Stories may well be lies, but they are good lies that say true things, and which can sometimes pay the rent. -- Neil Gaiman
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Learning Your Craft Is Not About Spelling and Grammar

If you want to become the writer you are meant to be, then you must embrace these three truths.

  1. You must make writing a lifestyle
  2. You must learn your craft
  3. You must move forward one piece at a time

In part one of this this three part series, I talked about the importance of making writing a routine part of your life. Here, I will cover the second of these three truths.

Learn Your Craft

The second truth is about learning your craft.

If you keep writing, you will never stop learning, but there are three areas I would like to emphasize which you will want to focus on:

  • storycraft
  • clarity
  • finding your voice

I'm not a purist when it comes to spelling and grammar. Honestly, I believe that if you can talk, you can write. If you don't understand spelling and grammar you'll be limited, but it is not a requirement. You can always hire someone to clean up your writing for you.

What is important is that you have something to say and that you can say it in a compelling way.

If you have only a limited amount of time, then learn storycraft. Storycraft will serve you well whether you are writing fiction or non-fiction.

The Hot Zone by Richard Preston is about the deadly outbreaks of the Ebola Virus. The book was originally published in 1999 and I read it a few years later. It is non-fiction, but I couldn't put it down. It's a truly gripping read.

Of course, the book is even more poignant today. As I write this, the worst Ebola outbreak in history is raging through western Africa.

My point is simply that all great writing benefits from storytelling.

In addition to storycraft, you need clarity in your writing. Don't try to impress your readers with flowery language or high-falutin ideas. Your talent as a writer is to share truth, to communicate new ideas in ways that not only help people understand better, but which seep into them effortlessly.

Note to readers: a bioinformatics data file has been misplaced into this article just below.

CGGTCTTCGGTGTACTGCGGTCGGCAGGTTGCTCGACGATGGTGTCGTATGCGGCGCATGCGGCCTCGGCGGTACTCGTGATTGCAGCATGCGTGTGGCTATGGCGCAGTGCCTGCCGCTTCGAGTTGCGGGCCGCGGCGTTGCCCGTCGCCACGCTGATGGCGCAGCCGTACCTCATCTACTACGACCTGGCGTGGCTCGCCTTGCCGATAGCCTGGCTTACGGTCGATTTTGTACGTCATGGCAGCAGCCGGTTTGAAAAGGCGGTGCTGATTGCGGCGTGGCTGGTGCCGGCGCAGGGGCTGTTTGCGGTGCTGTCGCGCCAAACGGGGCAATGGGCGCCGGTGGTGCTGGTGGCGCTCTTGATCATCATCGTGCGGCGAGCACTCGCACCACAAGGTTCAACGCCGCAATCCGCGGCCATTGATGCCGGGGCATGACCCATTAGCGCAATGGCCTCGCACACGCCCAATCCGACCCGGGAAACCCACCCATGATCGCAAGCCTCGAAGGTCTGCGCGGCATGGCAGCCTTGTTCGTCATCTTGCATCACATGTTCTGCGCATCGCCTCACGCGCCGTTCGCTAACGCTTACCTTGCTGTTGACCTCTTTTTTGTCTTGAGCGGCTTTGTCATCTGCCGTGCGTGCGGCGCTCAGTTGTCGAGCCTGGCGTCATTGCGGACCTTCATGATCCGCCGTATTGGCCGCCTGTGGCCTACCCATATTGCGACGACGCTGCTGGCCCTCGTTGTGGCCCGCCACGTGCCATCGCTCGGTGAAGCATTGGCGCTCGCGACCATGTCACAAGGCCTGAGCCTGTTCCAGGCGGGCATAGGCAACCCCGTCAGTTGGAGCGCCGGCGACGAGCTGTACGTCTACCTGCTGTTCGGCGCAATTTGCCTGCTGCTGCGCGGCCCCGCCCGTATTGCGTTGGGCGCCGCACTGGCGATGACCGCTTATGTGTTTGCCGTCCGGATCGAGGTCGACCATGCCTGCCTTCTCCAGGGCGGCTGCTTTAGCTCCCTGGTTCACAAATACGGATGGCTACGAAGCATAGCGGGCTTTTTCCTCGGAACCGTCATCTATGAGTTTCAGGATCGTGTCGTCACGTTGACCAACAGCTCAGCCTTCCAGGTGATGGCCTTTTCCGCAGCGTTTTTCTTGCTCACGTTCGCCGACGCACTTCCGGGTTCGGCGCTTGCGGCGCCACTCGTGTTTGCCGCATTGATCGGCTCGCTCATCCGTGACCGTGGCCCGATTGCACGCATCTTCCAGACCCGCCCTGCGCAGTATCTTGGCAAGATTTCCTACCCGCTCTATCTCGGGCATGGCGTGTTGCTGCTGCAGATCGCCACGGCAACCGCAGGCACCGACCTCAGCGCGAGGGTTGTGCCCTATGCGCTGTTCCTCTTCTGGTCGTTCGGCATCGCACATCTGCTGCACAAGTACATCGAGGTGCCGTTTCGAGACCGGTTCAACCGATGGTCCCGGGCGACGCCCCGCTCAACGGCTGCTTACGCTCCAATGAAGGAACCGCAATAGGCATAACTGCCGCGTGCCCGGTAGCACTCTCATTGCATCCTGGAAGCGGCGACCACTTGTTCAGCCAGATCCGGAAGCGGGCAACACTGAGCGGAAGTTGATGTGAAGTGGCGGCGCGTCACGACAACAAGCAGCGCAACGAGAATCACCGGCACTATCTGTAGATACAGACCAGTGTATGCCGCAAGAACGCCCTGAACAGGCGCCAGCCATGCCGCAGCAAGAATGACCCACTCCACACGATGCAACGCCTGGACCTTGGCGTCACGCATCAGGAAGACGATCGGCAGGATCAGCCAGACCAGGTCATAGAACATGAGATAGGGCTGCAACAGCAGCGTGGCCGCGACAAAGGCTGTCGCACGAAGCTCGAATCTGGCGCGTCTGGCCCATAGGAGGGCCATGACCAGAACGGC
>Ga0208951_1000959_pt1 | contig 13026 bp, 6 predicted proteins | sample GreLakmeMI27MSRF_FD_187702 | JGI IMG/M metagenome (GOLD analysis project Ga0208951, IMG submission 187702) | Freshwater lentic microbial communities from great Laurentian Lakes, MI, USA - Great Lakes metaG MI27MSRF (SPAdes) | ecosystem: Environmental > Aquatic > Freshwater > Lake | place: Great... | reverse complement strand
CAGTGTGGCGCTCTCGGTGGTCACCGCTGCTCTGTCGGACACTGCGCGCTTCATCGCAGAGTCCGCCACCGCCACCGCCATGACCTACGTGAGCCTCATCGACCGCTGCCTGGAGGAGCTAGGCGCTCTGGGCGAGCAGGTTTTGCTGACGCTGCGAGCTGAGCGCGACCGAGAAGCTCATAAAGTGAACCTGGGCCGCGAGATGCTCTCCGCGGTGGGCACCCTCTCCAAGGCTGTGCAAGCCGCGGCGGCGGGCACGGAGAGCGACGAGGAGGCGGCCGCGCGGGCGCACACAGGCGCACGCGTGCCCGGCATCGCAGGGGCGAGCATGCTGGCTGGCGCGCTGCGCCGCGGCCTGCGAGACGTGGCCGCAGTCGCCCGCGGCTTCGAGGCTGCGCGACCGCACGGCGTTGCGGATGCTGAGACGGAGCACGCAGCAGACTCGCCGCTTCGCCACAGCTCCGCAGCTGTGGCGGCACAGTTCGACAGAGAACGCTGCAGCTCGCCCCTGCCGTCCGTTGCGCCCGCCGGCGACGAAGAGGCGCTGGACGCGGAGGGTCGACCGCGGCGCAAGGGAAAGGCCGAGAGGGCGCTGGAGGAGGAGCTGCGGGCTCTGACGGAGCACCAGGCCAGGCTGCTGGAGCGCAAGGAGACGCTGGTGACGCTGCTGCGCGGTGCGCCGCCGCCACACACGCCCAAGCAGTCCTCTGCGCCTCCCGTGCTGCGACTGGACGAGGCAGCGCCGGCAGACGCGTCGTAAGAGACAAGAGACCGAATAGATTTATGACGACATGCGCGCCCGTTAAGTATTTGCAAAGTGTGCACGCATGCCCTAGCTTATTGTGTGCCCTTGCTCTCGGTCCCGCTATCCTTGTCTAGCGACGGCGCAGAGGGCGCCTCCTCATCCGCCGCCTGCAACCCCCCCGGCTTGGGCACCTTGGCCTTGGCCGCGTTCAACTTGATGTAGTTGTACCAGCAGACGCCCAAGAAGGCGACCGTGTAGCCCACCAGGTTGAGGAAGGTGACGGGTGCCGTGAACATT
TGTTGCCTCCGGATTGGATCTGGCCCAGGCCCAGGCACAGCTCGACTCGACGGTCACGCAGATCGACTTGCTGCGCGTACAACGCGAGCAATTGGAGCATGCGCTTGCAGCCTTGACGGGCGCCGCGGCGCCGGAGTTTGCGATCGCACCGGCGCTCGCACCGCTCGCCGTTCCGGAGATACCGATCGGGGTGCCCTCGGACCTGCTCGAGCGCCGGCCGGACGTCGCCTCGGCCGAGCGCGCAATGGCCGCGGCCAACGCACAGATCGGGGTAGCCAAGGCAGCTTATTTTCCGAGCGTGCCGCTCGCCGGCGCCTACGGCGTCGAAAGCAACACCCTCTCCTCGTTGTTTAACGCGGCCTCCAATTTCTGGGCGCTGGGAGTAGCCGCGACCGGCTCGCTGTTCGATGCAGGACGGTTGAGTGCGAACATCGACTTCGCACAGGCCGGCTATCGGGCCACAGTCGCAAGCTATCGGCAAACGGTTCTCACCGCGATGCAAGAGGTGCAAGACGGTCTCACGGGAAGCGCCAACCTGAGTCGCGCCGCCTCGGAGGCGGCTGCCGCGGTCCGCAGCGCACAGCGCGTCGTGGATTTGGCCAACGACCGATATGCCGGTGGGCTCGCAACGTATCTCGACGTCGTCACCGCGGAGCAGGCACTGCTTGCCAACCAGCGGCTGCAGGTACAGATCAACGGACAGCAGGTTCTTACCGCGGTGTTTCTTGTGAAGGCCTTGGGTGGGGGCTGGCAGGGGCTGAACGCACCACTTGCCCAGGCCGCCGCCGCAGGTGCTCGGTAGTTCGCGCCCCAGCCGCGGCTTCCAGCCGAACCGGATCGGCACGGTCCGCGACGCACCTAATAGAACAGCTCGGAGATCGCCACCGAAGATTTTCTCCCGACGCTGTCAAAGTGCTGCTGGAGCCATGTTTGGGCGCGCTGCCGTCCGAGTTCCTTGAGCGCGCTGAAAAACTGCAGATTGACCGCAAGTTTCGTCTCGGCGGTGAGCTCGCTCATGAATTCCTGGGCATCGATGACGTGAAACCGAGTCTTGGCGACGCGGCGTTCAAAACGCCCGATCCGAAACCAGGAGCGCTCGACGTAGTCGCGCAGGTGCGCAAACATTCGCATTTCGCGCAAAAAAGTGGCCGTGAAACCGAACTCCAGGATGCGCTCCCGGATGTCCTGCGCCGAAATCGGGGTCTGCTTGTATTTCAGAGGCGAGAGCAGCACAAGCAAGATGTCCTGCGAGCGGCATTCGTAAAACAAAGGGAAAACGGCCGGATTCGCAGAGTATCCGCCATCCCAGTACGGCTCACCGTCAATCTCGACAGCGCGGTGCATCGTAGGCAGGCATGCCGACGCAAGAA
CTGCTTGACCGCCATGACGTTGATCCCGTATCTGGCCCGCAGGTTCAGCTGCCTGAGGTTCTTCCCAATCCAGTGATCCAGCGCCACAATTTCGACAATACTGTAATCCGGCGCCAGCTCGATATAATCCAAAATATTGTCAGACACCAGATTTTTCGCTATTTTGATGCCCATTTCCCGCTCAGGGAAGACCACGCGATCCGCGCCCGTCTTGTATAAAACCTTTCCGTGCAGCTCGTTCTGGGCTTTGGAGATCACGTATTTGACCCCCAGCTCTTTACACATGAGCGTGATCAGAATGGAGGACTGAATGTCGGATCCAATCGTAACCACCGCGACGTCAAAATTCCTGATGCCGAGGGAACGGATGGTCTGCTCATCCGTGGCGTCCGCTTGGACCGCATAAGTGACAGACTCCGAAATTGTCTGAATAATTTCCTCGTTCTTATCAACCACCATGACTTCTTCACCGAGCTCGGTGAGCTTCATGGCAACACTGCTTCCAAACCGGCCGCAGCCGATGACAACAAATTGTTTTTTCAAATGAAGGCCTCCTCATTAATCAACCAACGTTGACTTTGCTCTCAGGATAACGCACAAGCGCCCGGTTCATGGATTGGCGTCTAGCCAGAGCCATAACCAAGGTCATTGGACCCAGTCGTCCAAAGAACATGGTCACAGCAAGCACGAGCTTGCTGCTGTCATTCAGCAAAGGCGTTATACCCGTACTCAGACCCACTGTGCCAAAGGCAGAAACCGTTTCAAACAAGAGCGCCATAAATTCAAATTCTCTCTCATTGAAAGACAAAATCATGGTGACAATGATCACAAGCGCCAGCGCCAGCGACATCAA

Research shows that readers perceive a writer as more intelligent when he uses simpler language and smaller words. Make use of readability metrics to determine if your writing is overly complex.

Finally, the third aspect of learning your craft is finding your voice. I will grant you that this can be a challenge. However, if writing is a part of your daily routine, your voice will inevitably find you.

Still, what does it mean to find your voice?

In short, you have found your voice when you are no longer boring.

Pretty simple isn't it!

What we really mean when we talk about voice is that your writing is compelling, that as a reader I feel I can trust you and that I'm intrigued by you enough to keep reading.

There is no one formula to avoid being boring, but there are a lot of guidelines. These guidelines include storycraft and clarity among other things. Don't be afraid to inject some personality into your writing. It doesn't have to be your own authentic personality. It can be a part of you, a role you get to play as the author.

When you can write with a voice, the simplest, most boring subject can be made exciting and intriguing.